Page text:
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Tracing Beneficiaries

By: Robin Mizell - Updated: 26 Sep 2012 | comments*Discuss
Unclaimed Assets Unclaimed Benefits

Everyone occasionally fantasizes about being the recipient of an unexpected inheritance. For many of us the discovery of even a modest sum in a neglected bank account following a distant relative’s death would be a welcome windfall. But, what happens if the intended recipients are unaware of the existence of the funds and efforts to locate beneficiaries are ineffective?Unclaimed assets can exist in the form of trusts, pension fund payments and surpluses, insurance payments, court awards, investment shares and dividends, lottery prizes, security deposits, dormant accounts, and other holdings. Beneficiaries may also be due property that goes unclaimed.

Locating missing heirs and beneficiaries on behalf of financial trustees is a profitable business for private investigators and probate genealogists, who sometimes charge a percentage of the funds due to the beneficiary. Occasionally, however, the value of a benefit is insufficient to warrant paying an investigator or genealogist to locate the intended recipient.A trustee or fiduciary is only obligated to make reasonable and diligent efforts to contact beneficiaries. When such efforts are unsuccessful, funds can remain unclaimed, yet they remain the property of the original owner or the owner’s legal heirs with no time limit. Although the unclaimed funds may be dispersed after a lengthy waiting period, the rights of the owner or the owner’s heirs remain in effect, and the funds can still be legally claimed.

Finding Evidence of Existing Benefits

A will is the first document many potential beneficiaries seek for information. The solicitor who prepares a will retains a copy. In addition to solicitors, personal financial advisors and accountants often possess detailed financial statements for their clients.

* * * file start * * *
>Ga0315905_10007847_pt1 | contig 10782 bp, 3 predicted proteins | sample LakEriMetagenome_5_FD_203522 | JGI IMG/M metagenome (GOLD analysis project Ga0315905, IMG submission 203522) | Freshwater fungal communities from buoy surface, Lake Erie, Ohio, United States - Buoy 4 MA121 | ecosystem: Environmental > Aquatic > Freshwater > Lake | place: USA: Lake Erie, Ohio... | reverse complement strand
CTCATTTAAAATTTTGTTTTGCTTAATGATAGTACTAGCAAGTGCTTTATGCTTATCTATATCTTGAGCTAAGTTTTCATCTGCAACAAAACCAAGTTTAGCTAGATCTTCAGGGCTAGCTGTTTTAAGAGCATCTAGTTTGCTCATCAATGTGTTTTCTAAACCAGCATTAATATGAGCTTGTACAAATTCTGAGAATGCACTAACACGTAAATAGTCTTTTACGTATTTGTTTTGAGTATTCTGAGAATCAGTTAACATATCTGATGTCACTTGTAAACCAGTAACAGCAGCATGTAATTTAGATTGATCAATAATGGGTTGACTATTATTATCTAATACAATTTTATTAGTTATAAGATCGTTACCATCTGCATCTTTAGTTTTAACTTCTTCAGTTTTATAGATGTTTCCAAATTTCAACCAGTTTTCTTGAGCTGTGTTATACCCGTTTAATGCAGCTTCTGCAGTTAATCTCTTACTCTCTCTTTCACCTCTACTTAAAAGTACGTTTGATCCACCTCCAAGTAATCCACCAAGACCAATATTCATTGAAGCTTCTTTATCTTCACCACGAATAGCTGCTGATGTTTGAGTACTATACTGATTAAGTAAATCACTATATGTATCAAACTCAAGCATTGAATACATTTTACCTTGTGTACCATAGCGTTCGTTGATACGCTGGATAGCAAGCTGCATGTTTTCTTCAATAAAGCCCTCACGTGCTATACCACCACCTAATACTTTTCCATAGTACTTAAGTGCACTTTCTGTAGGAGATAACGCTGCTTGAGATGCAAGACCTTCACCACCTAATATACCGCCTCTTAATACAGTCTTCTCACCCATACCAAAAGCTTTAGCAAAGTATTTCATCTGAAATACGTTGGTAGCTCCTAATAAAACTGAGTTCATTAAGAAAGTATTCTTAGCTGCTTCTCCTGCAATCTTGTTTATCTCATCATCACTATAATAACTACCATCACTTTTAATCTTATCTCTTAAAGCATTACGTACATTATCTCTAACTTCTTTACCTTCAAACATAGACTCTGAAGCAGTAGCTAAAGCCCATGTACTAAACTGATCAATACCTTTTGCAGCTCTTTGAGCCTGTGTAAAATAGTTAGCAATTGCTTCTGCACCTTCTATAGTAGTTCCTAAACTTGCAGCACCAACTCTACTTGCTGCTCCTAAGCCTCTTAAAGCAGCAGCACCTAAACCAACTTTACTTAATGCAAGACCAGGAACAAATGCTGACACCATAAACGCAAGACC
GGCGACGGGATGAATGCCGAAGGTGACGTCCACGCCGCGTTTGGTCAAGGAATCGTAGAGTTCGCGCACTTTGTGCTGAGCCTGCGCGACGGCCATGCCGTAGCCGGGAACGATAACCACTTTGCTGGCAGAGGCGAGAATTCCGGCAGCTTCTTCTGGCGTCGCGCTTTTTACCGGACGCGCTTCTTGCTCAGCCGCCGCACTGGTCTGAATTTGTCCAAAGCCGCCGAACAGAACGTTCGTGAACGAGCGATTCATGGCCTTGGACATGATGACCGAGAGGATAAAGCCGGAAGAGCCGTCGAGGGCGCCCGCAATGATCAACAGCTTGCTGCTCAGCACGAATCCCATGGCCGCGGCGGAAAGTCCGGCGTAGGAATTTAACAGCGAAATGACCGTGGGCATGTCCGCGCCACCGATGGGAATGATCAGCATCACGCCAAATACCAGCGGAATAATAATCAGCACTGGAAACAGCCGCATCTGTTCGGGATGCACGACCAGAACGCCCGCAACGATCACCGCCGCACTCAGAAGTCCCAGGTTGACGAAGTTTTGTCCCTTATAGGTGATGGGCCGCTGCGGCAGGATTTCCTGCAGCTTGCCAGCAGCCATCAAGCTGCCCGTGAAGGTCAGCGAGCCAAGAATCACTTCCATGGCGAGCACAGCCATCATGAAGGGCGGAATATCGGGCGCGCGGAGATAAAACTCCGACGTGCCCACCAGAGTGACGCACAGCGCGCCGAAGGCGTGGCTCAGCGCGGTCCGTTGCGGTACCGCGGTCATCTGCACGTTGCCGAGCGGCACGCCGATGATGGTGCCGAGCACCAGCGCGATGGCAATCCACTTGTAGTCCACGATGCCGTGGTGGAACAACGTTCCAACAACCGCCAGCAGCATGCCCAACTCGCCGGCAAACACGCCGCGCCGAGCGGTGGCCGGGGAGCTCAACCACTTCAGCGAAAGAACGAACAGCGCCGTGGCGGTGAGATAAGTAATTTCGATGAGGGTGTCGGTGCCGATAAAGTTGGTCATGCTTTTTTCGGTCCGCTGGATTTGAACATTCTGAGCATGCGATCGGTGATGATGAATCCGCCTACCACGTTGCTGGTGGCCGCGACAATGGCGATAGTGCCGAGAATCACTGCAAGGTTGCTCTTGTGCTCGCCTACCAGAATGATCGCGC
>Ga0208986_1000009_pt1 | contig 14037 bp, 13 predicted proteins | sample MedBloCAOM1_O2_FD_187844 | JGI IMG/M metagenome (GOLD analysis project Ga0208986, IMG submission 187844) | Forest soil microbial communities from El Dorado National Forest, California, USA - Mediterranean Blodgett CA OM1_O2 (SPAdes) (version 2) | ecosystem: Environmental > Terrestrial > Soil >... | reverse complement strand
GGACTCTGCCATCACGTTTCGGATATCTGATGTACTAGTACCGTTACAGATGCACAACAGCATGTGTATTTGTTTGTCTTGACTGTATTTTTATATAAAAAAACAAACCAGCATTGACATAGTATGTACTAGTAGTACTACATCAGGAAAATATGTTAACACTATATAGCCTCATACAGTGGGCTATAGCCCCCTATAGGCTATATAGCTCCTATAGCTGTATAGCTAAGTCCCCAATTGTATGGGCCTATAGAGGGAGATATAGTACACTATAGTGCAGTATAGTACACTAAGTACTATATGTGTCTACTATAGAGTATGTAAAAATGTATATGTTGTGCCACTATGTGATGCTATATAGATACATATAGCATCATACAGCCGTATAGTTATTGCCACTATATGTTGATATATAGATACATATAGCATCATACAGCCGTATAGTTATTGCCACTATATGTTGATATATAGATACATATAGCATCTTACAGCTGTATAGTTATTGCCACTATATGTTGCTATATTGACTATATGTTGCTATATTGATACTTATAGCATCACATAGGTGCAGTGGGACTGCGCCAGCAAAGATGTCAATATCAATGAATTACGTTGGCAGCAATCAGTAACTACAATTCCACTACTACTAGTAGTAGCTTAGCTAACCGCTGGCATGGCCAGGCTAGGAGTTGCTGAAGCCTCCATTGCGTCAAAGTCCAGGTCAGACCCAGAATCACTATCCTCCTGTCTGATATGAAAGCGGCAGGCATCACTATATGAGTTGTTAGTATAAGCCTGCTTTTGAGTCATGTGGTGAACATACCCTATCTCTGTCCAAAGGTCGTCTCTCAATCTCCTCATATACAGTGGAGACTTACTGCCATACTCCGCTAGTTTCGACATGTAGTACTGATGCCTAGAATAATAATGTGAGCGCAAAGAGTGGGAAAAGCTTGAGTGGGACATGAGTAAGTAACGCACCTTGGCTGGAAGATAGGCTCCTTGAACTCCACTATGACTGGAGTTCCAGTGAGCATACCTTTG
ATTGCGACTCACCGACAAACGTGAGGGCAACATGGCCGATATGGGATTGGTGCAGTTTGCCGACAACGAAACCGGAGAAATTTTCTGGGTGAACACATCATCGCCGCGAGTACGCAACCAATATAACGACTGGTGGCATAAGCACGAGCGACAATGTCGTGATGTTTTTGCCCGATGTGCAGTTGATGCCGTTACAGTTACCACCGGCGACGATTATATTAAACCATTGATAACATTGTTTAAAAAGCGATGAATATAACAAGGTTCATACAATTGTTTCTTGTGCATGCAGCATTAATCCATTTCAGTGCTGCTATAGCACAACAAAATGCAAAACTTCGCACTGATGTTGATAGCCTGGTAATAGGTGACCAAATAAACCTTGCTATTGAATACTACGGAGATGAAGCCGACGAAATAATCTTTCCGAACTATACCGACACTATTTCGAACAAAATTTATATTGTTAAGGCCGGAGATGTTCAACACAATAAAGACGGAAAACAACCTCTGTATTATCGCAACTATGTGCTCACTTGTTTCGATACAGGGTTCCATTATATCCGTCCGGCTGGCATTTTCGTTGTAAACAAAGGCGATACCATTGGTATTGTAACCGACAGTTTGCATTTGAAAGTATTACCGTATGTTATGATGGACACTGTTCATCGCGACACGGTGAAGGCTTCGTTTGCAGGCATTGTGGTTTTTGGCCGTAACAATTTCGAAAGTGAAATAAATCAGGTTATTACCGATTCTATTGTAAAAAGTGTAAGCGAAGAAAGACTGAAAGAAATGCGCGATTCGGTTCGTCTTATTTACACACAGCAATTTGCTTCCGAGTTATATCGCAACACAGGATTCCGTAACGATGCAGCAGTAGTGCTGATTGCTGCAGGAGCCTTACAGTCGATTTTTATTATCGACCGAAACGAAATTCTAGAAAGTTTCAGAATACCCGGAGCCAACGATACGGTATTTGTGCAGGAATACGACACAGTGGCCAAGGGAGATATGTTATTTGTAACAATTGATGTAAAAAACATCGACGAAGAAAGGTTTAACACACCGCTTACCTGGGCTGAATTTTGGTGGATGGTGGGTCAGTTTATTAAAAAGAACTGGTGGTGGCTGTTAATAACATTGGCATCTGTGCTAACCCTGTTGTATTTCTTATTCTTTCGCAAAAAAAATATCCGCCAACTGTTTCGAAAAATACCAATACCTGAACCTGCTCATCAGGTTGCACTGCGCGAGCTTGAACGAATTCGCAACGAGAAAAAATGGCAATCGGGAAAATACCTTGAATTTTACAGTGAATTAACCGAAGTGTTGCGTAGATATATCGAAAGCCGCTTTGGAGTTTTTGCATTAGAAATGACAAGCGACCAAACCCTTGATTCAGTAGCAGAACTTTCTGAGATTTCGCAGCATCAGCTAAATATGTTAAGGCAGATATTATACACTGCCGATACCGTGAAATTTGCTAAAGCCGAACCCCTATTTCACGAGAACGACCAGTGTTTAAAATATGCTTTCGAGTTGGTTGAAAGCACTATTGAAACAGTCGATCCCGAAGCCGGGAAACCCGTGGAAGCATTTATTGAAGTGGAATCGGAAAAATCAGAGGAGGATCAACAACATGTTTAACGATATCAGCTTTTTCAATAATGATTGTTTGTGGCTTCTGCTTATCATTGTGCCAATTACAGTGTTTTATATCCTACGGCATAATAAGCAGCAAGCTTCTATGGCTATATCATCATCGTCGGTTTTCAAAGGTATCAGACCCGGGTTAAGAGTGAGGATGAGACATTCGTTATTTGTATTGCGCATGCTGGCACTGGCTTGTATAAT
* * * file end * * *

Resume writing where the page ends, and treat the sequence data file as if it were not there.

To locate potential sources of benefits, you can also search for policies, records, statements, cheques, or electronic payments issued by or made payable to:

  • Insurance companies
  • An employer’s pension fund, group life insurance policy, or benevolent association
  • Retirement savings or investment accounts
  • Investment shares and funds (such as stocks, bonds, and mutual funds) or the broker or financial advisor who handled their purchase
  • Banks and other financial institutions, including accounts accessed only through the Internet
  • Associations that may have offered life insurance or accidental death insurance to members and can refer you to the insurance carrier
  • Automobile clubs providing insurance coverage
  • A credit card account used to purchase airline tickets, which may have provided insurance to the purchaser in the event of a plane crash
  • Credit or mortgage life insurance carriers

Inquire About Unclaimed Benefits

If you believe a financial institution or organization might be holding funds you can rightfully claim, you can contact the company directly.

If you have only a vague idea of the type of business or agency that might be holding unclaimed assets you could claim, you can attempt to trace the funds for free through:

  • NationalSavings.co.uk
  • BBA.org.uk
  • ThePensionService.gov.uk
  • BSA.org.uk

Experian, the credit reporting agency, offers a fee-based service called the Unclaimed Assets Register, which is a large database of unclaimed fund records. The Unclaimed Assets Register might be helpful if you don’t know where to begin your search.

There are many other research service providers and probate genealogists that offer to trace unclaimed benefits for a fee. Before engaging their services, you should compare costs, research the company’s reputation, and read the fine print.

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